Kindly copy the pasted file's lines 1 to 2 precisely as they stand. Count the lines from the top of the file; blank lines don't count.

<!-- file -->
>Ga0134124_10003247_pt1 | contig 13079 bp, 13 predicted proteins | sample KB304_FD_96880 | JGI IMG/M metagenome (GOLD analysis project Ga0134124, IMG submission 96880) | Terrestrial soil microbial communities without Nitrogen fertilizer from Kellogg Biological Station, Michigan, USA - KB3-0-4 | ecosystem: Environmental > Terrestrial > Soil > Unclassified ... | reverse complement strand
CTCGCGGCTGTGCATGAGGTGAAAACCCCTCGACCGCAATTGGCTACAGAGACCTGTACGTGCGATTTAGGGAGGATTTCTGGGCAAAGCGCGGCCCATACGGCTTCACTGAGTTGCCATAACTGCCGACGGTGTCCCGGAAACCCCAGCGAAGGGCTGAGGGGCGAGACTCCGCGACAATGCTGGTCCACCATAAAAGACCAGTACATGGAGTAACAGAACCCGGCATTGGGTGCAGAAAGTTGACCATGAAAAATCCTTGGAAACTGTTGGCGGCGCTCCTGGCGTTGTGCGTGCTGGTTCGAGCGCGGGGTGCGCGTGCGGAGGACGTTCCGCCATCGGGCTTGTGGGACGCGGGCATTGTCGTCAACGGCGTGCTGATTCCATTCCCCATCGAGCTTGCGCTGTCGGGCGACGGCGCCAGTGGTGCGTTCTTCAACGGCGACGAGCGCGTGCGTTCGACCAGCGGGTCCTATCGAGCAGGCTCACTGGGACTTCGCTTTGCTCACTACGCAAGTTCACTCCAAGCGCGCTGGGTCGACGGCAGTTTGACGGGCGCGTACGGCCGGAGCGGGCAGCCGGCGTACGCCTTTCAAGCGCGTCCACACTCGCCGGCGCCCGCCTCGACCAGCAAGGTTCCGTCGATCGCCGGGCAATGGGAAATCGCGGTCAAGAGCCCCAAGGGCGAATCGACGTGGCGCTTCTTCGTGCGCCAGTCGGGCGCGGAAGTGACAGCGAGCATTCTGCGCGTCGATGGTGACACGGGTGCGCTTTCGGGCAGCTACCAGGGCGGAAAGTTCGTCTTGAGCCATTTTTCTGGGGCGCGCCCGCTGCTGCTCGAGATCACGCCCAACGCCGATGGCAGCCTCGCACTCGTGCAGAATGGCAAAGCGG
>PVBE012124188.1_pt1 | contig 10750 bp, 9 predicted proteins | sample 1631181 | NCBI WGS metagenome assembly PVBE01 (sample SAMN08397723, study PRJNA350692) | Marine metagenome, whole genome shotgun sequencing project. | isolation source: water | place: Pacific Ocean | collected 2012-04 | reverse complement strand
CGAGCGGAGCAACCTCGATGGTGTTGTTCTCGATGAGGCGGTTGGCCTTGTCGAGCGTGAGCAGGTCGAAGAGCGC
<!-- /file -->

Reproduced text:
>Ga0134124_10003247_pt1 | contig 13079 bp, 13 predicted proteins | sample KB304_FD_96880 | JGI IMG/M metagenome (GOLD analysis project Ga0134124, IMG submission 96880) | Terrestrial soil microbial communities without Nitrogen fertilizer from Kellogg Biological Station, Michigan, USA - KB3-0-4 | ecosystem: Environmental > Terrestrial > Soil > Unclassified ... | reverse complement strand
CTCGCGGCTGTGCATGAGGTGAAAACCCCTCGACCGCAATTGGCTACAGAGACCTGTACGTGCGATTTAGGGAGGATTTCTGGGCAAAGCGCGGCCCATACGGCTTCACTGAGTTGCCATAACTGCCGACGGTGTCCCGGAAACCCCAGCGAAGGGCTGAGGGGCGAGACTCCGCGACAATGCTGGTCCACCATAAAAGACCAGTACATGGAGTAACAGAACCCGGCATTGGGTGCAGAAAGTTGACCATGAAAAATCCTTGGAAACTGTTGGCGGCGCTCCTGGCGTTGTGCGTGCTGGTTCGAGCGCGGGGTGCGCGTGCGGAGGACGTTCCGCCATCGGGCTTGTGGGACGCGGGCATTGTCGTCAACGGCGTGCTGATTCCATTCCCCATCGAGCTTGCGCTGTCGGGCGACGGCGCCAGTGGTGCGTTCTTCAACGGCGACGAGCGCGTGCGTTCGACCAGCGGGTCCTATCGAGCAGGCTCACTGGGACTTCGCTTTGCTCACTACGCAAGTTCACTCCAAGCGCGCTGGGTCGACGGCAGTTTGACGGGCGCGTACGGCCGGAGCGGGCAGCCGGCGTACGCCTTTCAAGCGCGTCCACACTCGCCGGCGCCCGCCTCGACCAGCAAGGTTCCGTCGATCGCCGGGCAATGGGAAATCGCGGTCAAGAGCCCCAAGGGCGAATCGACGTGGCGCTTCTTCGTGCGCCAGTCGGGCGCGGAAGTGACAGCGAGCATTCTGCGCGTCGATGGTGACACGGGTGCGCTTTCGGGCAGCTACCAGGGCGGAAAGTTCGTCTTGAGCCATTTTTCTGGGGCGCGCCCGCTGCTGCTCGAGATCACGCCCAACGCCGATGGCAGCCTCGCACTCGTGCAGAATGGCAAAGCGG